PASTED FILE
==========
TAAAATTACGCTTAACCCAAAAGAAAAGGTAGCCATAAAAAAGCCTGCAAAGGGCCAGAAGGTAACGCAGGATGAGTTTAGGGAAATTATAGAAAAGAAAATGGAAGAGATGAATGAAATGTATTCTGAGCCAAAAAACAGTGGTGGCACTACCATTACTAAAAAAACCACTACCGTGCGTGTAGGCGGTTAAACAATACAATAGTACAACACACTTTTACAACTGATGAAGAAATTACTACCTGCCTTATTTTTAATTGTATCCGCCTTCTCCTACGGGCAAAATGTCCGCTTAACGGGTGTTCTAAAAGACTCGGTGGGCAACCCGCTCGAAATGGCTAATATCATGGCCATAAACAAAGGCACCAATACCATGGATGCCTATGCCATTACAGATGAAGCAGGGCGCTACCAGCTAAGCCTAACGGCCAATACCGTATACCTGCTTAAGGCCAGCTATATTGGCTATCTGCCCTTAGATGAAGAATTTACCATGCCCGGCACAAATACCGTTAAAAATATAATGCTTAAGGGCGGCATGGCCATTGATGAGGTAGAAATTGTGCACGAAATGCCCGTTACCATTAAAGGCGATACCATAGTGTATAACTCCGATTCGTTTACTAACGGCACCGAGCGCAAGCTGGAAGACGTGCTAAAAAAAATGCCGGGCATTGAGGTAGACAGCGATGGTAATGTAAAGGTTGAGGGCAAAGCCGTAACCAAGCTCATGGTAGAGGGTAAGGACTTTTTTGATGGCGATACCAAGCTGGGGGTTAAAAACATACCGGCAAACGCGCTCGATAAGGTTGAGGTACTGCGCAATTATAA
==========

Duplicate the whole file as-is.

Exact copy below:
TAAAATTACGCTTAACCCAAAAGAAAAGGTAGCCATAAAAAAGCCTGCAAAGGGCCAGAAGGTAACGCAGGATGAGTTTAGGGAAATTATAGAAAAGAAAATGGAAGAGATGAATGAAATGTATTCTGAGCCAAAAAACAGTGGTGGCACTACCATTACTAAAAAAACCACTACCGTGCGTGTAGGCGGTTAAACAATACAATAGTACAACACACTTTTACAACTGATGAAGAAATTACTACCTGCCTTATTTTTAATTGTATCCGCCTTCTCCTACGGGCAAAATGTCCGCTTAACGGGTGTTCTAAAAGACTCGGTGGGCAACCCGCTCGAAATGGCTAATATCATGGCCATAAACAAAGGCACCAATACCATGGATGCCTATGCCATTACAGATGAAGCAGGGCGCTACCAGCTAAGCCTAACGGCCAATACCGTATACCTGCTTAAGGCCAGCTATATTGGCTATCTGCCCTTAGATGAAGAATTTACCATGCCCGGCACAAATACCGTTAAAAATATAATGCTTAAGGGCGGCATGGCCATTGATGAGGTAGAAATTGTGCACGAAATGCCCGTTACCATTAAAGGCGATACCATAGTGTATAACTCCGATTCGTTTACTAACGGCACCGAGCGCAAGCTGGAAGACGTGCTAAAAAAAATGCCGGGCATTGAGGTAGACAGCGATGGTAATGTAAAGGTTGAGGGCAAAGCCGTAACCAAGCTCATGGTAGAGGGTAAGGACTTTTTTGATGGCGATACCAAGCTGGGGGTTAAAAACATACCGGCAAACGCGCTCGATAAGGTTGAGGTACTGCGCAATTATAA